A website by Jeffrey Veen more →
17 Jan 2007
Back when I was a consultant, I was fortunate enough to work on number of projects dealing with blogging. Most of that effort was directed at the usability of publishing online. In fact, that was probably the biggest innovation that blogging brought to the web: getting rid of the requirement of FTP and HTML to update a site.
But that was then. Now, all that effort the tool companies put into making blogging software usable has made the power of publishing available to anyone and everyone – there are millions and millions of blogs online having a tremendous influence on how we consume and produce media. This has had an interesting if unanticipated affect: now that it’s so easy to write online, what should I write about?
SixApart clearly saw this as an opportunity when they developed Vox, blogging software that actively offers suggestions about what to write about each day. This has happened in print, as well. My good friend Maggie Mason recently wrote a book titled, “No One Cares What You Had for Lunch: 100 Ideas for Your Blog” – an excellent collection of inspiration aimed at turning new bloggers into regular writers.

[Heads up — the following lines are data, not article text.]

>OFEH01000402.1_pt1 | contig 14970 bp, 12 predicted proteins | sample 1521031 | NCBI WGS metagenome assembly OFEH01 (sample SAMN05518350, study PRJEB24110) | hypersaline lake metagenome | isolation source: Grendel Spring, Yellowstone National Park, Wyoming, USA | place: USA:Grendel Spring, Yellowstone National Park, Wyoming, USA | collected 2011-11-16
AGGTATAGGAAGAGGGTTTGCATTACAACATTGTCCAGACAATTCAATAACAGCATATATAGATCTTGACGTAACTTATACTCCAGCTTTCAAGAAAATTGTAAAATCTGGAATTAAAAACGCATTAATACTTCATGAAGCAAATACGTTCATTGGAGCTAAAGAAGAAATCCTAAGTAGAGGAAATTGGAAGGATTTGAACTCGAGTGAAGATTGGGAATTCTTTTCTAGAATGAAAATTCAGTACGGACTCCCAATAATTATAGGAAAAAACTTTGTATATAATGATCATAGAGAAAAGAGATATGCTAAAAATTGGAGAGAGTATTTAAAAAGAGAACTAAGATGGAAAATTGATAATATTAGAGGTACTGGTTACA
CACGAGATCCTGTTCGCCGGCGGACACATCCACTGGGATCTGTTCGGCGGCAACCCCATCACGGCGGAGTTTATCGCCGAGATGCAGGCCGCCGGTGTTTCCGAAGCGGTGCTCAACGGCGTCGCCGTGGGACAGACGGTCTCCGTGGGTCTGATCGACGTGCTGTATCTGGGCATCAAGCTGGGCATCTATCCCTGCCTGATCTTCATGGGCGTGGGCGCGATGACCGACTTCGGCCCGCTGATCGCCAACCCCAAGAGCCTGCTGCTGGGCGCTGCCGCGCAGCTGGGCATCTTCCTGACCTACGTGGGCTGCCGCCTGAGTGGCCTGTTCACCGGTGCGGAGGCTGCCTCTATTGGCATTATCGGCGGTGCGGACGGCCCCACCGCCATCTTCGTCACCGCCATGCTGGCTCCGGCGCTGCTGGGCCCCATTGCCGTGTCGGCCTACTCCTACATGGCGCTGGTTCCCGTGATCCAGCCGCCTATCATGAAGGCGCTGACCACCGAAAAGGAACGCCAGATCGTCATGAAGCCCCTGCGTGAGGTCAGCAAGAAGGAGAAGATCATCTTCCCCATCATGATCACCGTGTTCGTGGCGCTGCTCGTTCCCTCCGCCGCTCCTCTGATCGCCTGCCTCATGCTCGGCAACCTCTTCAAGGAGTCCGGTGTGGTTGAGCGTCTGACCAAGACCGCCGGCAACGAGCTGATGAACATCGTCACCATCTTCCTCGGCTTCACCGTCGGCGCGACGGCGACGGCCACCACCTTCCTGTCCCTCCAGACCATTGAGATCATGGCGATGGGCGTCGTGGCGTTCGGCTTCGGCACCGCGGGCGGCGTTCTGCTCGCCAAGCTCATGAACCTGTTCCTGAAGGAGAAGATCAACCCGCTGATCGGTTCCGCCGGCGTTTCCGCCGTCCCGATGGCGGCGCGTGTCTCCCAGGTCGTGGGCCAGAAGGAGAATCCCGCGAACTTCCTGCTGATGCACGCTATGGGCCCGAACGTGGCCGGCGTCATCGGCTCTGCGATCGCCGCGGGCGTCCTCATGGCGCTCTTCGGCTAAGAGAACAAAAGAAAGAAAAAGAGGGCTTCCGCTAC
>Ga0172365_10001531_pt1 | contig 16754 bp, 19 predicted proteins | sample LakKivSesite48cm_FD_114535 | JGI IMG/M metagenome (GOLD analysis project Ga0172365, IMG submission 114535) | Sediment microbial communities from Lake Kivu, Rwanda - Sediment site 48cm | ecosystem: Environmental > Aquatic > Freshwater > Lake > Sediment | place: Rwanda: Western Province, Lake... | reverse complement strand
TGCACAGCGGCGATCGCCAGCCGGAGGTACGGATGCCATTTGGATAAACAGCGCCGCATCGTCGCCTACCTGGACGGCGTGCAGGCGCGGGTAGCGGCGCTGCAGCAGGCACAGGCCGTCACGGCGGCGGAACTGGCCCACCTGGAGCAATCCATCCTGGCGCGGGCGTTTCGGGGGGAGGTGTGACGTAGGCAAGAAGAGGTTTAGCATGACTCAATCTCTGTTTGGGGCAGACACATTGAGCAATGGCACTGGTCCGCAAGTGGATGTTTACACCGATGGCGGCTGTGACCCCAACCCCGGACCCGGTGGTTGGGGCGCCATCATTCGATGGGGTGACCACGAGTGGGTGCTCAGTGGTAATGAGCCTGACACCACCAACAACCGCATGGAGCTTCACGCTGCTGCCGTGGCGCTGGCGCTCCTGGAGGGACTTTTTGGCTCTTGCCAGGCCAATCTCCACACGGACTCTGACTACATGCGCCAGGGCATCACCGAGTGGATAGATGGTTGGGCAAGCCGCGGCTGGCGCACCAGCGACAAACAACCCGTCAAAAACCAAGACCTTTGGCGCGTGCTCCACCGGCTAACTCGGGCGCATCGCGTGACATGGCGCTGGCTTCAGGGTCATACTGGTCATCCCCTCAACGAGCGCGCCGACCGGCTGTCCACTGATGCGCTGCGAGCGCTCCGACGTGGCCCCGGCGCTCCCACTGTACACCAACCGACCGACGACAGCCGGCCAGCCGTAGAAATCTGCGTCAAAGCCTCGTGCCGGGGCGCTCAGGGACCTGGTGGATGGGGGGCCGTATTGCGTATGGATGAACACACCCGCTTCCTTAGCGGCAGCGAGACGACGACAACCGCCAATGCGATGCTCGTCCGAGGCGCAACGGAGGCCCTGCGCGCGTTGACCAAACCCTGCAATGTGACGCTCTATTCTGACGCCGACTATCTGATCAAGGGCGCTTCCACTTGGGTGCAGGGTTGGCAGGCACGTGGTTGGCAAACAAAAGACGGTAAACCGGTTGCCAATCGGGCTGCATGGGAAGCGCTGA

I think there’s a bigger trend here. Clearly, the early web was effective at taking things that professionals always did and shifted the power to amateurs. But this next phase is about helping all those amateurs with their newfound access and turning them into experts. This isn’t just limited to blogging, of course. Travelocity and Expedia made us all into travel agents; Flyspy and Farecast want make us really good at it.
It makes me wonder what else we might get good at?